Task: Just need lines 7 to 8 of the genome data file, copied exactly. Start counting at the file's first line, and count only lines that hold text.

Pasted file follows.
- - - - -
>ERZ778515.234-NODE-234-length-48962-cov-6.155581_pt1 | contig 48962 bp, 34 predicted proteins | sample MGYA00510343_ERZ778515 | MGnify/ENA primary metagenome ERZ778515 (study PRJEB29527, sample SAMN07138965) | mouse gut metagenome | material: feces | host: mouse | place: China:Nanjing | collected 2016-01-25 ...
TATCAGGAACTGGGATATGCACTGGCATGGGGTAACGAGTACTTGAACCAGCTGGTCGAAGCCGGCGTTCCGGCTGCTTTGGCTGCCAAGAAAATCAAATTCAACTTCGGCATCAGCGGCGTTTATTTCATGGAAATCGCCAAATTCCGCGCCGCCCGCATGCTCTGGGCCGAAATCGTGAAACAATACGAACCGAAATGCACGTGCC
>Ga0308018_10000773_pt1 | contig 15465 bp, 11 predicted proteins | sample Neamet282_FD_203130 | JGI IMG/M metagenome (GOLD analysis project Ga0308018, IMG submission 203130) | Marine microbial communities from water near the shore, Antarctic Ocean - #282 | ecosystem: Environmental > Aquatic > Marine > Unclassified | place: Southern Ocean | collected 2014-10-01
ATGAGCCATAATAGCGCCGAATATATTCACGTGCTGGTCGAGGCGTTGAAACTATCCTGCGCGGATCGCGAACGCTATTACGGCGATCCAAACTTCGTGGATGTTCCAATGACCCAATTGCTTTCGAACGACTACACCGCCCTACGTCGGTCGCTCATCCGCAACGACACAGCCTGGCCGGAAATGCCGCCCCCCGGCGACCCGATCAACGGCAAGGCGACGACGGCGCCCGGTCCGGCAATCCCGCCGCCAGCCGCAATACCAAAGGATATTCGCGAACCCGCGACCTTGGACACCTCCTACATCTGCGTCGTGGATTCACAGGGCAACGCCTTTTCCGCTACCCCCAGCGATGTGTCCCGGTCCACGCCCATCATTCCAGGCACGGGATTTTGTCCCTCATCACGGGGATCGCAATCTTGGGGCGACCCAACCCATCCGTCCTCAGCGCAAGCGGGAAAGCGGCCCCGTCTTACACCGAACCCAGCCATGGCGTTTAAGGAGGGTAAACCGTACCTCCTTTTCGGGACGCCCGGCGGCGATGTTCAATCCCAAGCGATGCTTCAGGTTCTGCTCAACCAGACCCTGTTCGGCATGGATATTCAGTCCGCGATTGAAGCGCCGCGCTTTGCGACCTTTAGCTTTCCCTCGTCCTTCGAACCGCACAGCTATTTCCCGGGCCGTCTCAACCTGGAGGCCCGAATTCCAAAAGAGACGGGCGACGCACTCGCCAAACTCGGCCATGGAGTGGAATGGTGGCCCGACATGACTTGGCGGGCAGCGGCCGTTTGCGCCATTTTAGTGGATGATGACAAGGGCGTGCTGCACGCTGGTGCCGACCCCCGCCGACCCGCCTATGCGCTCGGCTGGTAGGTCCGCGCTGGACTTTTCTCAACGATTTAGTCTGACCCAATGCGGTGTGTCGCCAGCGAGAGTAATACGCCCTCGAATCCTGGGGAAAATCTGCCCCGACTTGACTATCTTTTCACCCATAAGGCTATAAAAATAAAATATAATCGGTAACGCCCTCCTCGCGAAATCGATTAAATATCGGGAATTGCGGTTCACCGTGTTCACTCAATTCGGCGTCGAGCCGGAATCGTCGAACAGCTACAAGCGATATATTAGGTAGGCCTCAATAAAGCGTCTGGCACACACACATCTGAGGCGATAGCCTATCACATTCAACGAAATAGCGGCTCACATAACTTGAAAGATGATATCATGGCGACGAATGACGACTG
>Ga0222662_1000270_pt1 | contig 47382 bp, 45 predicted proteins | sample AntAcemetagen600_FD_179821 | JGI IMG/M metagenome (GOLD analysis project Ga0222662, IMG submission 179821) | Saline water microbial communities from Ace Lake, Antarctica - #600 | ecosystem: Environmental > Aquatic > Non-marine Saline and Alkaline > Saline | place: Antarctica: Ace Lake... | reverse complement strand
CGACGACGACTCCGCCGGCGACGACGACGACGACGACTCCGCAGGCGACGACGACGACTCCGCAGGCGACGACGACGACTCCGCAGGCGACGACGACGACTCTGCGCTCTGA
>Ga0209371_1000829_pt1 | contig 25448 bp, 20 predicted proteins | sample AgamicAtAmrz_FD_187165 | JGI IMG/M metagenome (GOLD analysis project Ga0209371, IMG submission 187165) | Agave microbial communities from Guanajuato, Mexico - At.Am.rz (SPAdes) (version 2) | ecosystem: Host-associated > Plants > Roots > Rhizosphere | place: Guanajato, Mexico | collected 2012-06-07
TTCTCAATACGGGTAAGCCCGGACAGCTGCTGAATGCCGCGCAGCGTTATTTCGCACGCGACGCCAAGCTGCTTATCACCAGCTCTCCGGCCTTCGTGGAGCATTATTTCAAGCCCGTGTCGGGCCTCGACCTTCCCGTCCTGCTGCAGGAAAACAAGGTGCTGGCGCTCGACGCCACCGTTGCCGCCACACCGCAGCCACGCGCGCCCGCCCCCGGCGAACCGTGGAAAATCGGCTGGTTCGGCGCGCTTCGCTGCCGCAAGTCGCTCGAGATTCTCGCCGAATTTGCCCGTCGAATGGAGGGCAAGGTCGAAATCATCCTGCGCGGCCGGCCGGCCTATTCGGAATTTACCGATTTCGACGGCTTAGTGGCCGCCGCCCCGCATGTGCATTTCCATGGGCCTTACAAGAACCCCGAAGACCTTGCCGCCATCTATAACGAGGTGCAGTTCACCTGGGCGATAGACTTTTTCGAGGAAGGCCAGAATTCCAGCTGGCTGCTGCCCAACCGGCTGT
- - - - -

>Ga0209371_1000829_pt1 | contig 25448 bp, 20 predicted proteins | sample AgamicAtAmrz_FD_187165 | JGI IMG/M metagenome (GOLD analysis project Ga0209371, IMG submission 187165) | Agave microbial communities from Guanajuato, Mexico - At.Am.rz (SPAdes) (version 2) | ecosystem: Host-associated > Plants > Roots > Rhizosphere | place: Guanajato, Mexico | collected 2012-06-07
TTCTCAATACGGGTAAGCCCGGACAGCTGCTGAATGCCGCGCAGCGTTATTTCGCACGCGACGCCAAGCTGCTTATCACCAGCTCTCCGGCCTTCGTGGAGCATTATTTCAAGCCCGTGTCGGGCCTCGACCTTCCCGTCCTGCTGCAGGAAAACAAGGTGCTGGCGCTCGACGCCACCGTTGCCGCCACACCGCAGCCACGCGCGCCCGCCCCCGGCGAACCGTGGAAAATCGGCTGGTTCGGCGCGCTTCGCTGCCGCAAGTCGCTCGAGATTCTCGCCGAATTTGCCCGTCGAATGGAGGGCAAGGTCGAAATCATCCTGCGCGGCCGGCCGGCCTATTCGGAATTTACCGATTTCGACGGCTTAGTGGCCGCCGCCCCGCATGTGCATTTCCATGGGCCTTACAAGAACCCCGAAGACCTTGCCGCCATCTATAACGAGGTGCAGTTCACCTGGGCGATAGACTTTTTCGAGGAAGGCCAGAATTCCAGCTGGCTGCTGCCCAACCGGCTGT